MK: Jonah, what’s interesting and readily available on AGM’s Wikipedia page, is that you didn’t want to participate in the film at first! But, then you turned around and didn’t just star in it but you also have a producer credit on it.


Jonah Blechman: I had never done a comedy film before. When I first read the script, I was like this is so shocking I don’t want to be a part of this. Afterwards, the script really stuck with me. As an artist, it bothered me that I felt [offended by it]. AGM stood exactly what I stand for, pushing boundaries. It was making a statement and propelling a community forward. As an actor, that’s the kind of work I like to go into and the work that would challenge me. So then I wanted to step in and step in as full force as I could with the experience I had as a producer. It was a look in the mirror. You might be an artist, but what kind of an artist are you?

MK: Were you openly gay during the time you were filming AGM?

JB: I had just finished Hedwig as their youngest performer and I had a fashion line at the time. I wasn’t really out at the time, but I knew that I would have to come out after AGM. I knew how controversial it could be and how it would be. I originally wanted to play the main character Andy, but Todd recommended I play the feminine Nico. Even though I had tapped into my feminine side in Hedwig, my world as an actor was always ‘Don’t be too feminine. Don’t be too gay.’ It was very scary to me. It was until I had Todd’s direction. He kept telling me to take the character bigger and once you get passed the fear, then it was freedom. It was a huge gift to me from him.

TS: I think that’s why the movie worked so well. We all felt free and had fun with it. With Jonah’s character, I wanted to pay homage to a fabulous femme queen. We are either that character or we know them. I love femme queens and boys in makeup. Jonah was holding back at first and finally when it came out it was so liberating. I remember Jonah telling me that he’s hid his whole life being gay as an actor so he was scared to let it out. I’ll never forget that. It was fun being able celebrate that.

Image via Chris Stephens


MK: Did you get any pushback from production companies when you were shopping this around? Did you do it entirely independently? I always put AGM in the same quality realm as Darren Stein’s GBF or Broken Hearts Club.

TS: Interestingly enough, we had a distributor on board, TLA Video. They’d done queer films before, like Boy Culture. They were really gutsy folks who co-financed the movie. I owe all of the credit to the four main actors and Ashlie Atkinson (who played the main lesbian character, Dawn Muffler). They had chemistry that worked. We were scouting and auditioning. Some came from Los Angeles, the others from New York. Agents were submitting their actors to the film. When we did the sequel, we had more trouble finding actors because the first one was so out there.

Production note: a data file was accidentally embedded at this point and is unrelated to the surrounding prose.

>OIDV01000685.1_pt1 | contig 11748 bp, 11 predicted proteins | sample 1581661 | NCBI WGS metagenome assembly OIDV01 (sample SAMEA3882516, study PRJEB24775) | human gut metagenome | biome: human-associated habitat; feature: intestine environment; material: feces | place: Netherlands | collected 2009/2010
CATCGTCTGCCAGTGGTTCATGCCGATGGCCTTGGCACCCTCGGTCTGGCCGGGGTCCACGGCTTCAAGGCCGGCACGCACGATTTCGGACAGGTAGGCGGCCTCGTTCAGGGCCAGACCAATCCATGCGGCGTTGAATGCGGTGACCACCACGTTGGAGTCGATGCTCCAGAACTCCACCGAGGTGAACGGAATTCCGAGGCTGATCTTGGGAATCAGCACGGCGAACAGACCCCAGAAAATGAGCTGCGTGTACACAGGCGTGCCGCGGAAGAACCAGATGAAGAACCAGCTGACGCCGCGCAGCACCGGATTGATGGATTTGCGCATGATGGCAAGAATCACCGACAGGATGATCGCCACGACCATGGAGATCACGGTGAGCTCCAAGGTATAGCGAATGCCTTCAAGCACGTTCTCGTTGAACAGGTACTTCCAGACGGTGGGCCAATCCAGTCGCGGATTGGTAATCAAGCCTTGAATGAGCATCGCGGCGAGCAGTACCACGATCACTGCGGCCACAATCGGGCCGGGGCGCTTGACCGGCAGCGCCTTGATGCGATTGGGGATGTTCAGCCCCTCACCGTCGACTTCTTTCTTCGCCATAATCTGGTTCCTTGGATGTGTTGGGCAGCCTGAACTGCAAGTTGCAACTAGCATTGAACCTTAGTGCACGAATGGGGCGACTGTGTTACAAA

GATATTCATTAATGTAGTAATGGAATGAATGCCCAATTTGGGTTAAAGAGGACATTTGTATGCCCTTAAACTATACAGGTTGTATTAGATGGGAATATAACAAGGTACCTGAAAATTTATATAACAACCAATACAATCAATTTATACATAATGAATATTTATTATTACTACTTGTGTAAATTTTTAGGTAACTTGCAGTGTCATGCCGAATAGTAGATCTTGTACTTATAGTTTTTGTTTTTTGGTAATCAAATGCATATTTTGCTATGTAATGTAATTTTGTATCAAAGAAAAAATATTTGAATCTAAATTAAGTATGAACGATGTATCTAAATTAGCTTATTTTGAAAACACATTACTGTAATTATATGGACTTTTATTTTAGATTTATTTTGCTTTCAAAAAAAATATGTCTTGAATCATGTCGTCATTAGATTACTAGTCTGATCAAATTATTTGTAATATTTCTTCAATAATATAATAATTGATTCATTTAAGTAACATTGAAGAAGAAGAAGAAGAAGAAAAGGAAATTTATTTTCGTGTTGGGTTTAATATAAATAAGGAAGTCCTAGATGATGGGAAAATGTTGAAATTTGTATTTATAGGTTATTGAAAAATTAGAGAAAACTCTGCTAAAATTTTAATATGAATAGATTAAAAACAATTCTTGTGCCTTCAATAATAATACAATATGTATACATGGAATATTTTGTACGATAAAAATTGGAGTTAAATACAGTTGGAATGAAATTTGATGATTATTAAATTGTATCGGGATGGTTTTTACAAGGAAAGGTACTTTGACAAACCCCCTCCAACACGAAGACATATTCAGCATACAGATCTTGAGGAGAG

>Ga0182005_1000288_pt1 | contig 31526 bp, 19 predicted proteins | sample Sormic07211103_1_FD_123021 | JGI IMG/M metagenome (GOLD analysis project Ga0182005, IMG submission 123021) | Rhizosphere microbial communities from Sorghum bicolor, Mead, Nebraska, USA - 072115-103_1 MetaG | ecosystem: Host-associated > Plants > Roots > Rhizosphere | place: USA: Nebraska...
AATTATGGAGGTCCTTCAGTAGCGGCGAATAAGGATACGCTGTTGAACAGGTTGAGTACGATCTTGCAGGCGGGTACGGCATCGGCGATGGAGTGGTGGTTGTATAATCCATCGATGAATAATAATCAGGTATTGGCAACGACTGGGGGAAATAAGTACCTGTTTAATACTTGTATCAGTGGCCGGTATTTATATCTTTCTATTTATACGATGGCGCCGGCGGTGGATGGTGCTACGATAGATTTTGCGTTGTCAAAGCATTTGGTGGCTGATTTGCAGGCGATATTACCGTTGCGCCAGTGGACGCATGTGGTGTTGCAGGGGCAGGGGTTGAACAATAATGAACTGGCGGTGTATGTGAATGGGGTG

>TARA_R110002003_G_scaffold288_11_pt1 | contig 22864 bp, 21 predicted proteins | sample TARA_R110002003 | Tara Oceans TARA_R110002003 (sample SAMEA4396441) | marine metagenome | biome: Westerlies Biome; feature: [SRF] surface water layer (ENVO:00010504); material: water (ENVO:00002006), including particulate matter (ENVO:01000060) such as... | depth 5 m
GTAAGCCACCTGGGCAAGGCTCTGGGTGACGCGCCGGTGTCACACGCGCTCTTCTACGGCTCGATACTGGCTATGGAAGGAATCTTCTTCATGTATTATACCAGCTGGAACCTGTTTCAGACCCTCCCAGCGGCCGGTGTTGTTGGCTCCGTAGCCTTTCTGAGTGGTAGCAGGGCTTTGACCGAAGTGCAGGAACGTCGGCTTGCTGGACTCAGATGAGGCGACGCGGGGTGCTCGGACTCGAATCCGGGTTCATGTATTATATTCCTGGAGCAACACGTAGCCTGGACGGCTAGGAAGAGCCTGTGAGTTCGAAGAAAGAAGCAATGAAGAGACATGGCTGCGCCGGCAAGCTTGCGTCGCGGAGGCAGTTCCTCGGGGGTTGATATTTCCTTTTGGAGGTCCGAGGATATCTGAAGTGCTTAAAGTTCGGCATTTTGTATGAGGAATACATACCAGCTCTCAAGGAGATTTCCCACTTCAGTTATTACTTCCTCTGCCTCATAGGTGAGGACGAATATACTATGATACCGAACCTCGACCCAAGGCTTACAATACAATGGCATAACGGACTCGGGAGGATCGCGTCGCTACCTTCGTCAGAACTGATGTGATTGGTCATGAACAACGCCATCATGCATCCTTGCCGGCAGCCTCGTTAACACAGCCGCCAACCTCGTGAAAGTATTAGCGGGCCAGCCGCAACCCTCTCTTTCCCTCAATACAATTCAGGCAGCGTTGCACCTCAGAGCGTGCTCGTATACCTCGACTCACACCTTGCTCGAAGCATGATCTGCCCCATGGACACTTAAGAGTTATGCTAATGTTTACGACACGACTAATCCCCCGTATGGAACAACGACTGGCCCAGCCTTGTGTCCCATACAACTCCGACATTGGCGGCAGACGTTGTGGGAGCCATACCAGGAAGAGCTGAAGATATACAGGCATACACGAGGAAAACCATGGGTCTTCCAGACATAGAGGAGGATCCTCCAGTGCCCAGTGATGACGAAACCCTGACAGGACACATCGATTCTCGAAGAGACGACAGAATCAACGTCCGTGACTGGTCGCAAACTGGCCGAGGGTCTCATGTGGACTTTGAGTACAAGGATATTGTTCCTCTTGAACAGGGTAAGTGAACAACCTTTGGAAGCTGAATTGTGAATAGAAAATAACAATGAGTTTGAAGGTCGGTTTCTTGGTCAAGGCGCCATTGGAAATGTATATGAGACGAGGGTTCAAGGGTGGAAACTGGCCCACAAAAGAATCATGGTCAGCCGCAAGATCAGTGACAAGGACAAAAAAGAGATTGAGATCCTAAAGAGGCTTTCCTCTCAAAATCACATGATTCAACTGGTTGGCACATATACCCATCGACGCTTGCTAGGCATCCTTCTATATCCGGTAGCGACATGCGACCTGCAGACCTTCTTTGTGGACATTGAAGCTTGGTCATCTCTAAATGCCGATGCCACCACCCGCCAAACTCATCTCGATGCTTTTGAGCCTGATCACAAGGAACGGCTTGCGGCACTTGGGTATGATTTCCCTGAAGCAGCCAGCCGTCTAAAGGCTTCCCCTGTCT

JB: Ours was one of the last big budget independent films. The industry got hit after we filmed. That’s why you haven’t seen great queer films, because they couldn’t afford to pay actors to be in these gay movies. We were one of the last gay films to do this [in the early 2000’s]. After I filmed a scene with Survivor’s Richard Hatch in the first film, I remember feeling so empowered about what we were doing. AGM was one of the best working experiences I ever had. It was like the engine was humming and what came out of it was fantastic. I still get recognized from AGM, if I can because I was so colored up. But, I think I get recognized more from This Boy’s Life where I got to kiss Leonardo DiCaprio.

MK: Let’s talk about the sequel real quick! You got to work with RuPaul, managed to make Perez Hilton, and of course the insertion of porn star Brent Corrigan as a mermaid who was just coming off of a murder scandal…

TS: I’d known Perez back when he was Mario and before he got famous. He was really easy to work with. He kept to himself on set. He was working really hard at that time and at the height of his website. He would constantly need to go back to his room to work, but we had a lot of fun. RuPaul we got a year before she created RuPaul’s Drag Race. She’s a pro. Brent’s murder thing happened before we filmed the sequel. He talked to us about the scandal. He wasn’t involved in it. It was rival porn producers. I don’t want to go into it too much because I don’t know all the facts. Working with him – I thought he was fabulous and wonderful. He has a lot of charisma.

JB: Brent has a lot of charisma in a lot of his films. And, let’s not forget RuPaul played a talk show host in the sequel! I always tease that our film was the first incarnation of seeing RuPaul as a television host.


MK: Quick shout out to Instinct…but in one scene one of your characters is reading a physical copy of Instinct Magazine back when we were in print! I was like, wait what an Easter Egg!